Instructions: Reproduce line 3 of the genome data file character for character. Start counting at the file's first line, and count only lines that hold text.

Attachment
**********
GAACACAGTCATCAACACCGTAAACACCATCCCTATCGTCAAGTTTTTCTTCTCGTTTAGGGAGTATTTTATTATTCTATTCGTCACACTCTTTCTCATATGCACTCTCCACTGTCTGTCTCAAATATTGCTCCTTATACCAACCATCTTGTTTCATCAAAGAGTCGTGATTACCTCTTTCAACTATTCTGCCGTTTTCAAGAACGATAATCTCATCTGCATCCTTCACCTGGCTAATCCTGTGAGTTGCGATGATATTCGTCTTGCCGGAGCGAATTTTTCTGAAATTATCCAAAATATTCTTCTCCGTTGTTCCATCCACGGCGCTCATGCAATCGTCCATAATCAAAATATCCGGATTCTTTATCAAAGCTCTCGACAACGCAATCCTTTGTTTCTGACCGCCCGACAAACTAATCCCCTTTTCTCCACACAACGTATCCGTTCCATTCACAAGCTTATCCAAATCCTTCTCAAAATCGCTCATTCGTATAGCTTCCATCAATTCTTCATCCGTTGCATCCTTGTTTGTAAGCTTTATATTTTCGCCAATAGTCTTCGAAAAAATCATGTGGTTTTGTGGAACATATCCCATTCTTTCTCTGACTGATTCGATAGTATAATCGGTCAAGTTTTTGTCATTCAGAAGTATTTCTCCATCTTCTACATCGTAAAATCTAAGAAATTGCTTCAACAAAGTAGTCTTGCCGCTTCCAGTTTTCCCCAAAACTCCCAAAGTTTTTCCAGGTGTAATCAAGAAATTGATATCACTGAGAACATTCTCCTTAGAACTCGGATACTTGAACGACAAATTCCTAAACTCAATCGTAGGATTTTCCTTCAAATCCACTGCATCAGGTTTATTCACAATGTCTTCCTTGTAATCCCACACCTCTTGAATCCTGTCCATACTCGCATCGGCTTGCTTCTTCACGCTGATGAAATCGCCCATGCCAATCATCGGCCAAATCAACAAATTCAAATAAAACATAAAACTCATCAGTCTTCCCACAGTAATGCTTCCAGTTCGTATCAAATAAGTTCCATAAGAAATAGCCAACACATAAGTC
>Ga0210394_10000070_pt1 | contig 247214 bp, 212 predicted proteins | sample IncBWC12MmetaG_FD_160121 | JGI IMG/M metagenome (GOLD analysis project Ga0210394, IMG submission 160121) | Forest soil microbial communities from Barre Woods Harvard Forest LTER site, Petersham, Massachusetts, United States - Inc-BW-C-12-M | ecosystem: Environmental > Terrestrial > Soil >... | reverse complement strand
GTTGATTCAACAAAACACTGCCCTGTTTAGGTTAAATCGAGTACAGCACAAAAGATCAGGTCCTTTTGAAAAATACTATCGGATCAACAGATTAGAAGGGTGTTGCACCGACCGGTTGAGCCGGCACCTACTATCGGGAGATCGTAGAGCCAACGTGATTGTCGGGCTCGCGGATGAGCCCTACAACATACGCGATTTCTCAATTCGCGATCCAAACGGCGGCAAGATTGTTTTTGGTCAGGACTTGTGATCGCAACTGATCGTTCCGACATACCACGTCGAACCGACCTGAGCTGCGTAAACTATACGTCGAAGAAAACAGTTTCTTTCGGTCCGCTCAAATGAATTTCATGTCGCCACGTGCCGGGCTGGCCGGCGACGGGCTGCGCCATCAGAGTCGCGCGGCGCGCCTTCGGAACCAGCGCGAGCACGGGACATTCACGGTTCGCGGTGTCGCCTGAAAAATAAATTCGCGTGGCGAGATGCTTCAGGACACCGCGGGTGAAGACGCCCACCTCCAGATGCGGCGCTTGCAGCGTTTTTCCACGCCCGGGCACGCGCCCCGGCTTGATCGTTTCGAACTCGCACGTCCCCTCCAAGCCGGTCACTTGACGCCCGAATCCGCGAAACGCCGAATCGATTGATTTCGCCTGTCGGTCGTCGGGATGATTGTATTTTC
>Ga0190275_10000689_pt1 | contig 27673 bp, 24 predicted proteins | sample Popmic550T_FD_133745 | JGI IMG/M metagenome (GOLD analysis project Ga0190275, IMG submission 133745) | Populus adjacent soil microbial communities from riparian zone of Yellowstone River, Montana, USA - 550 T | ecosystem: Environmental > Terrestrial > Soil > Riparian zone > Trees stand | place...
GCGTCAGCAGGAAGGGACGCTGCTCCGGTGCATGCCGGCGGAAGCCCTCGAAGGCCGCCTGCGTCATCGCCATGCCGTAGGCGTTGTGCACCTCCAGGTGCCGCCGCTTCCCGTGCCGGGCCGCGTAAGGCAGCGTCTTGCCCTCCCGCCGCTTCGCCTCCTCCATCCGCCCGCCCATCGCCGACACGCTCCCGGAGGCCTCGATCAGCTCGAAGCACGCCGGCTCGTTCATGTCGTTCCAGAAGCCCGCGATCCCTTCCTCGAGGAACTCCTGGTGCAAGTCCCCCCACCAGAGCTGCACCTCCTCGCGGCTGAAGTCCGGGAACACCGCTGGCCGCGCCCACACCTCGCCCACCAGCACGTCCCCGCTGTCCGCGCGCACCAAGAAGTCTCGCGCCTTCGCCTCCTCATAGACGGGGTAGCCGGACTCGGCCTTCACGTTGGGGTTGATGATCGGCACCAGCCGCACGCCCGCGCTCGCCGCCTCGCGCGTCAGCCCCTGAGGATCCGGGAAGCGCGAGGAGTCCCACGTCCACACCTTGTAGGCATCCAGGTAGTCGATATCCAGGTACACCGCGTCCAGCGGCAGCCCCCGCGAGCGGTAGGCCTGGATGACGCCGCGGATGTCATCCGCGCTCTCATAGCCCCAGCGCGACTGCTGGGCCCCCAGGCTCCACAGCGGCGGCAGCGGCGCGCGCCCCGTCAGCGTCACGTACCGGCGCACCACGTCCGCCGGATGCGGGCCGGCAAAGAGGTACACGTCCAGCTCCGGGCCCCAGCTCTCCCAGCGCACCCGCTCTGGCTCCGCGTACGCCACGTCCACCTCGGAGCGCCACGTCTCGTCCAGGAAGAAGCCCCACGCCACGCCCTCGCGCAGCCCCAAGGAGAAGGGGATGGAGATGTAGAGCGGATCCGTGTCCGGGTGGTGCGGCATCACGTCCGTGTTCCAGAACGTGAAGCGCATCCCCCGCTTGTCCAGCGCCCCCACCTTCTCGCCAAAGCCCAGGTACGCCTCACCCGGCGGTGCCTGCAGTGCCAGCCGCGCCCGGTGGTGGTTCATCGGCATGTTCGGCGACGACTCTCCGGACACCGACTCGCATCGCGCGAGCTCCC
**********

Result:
GTTGATTCAACAAAACACTGCCCTGTTTAGGTTAAATCGAGTACAGCACAAAAGATCAGGTCCTTTTGAAAAATACTATCGGATCAACAGATTAGAAGGGTGTTGCACCGACCGGTTGAGCCGGCACCTACTATCGGGAGATCGTAGAGCCAACGTGATTGTCGGGCTCGCGGATGAGCCCTACAACATACGCGATTTCTCAATTCGCGATCCAAACGGCGGCAAGATTGTTTTTGGTCAGGACTTGTGATCGCAACTGATCGTTCCGACATACCACGTCGAACCGACCTGAGCTGCGTAAACTATACGTCGAAGAAAACAGTTTCTTTCGGTCCGCTCAAATGAATTTCATGTCGCCACGTGCCGGGCTGGCCGGCGACGGGCTGCGCCATCAGAGTCGCGCGGCGCGCCTTCGGAACCAGCGCGAGCACGGGACATTCACGGTTCGCGGTGTCGCCTGAAAAATAAATTCGCGTGGCGAGATGCTTCAGGACACCGCGGGTGAAGACGCCCACCTCCAGATGCGGCGCTTGCAGCGTTTTTCCACGCCCGGGCACGCGCCCCGGCTTGATCGTTTCGAACTCGCACGTCCCCTCCAAGCCGGTCACTTGACGCCCGAATCCGCGAAACGCCGAATCGATTGATTTCGCCTGTCGGTCGTCGGGATGATTGTATTTTC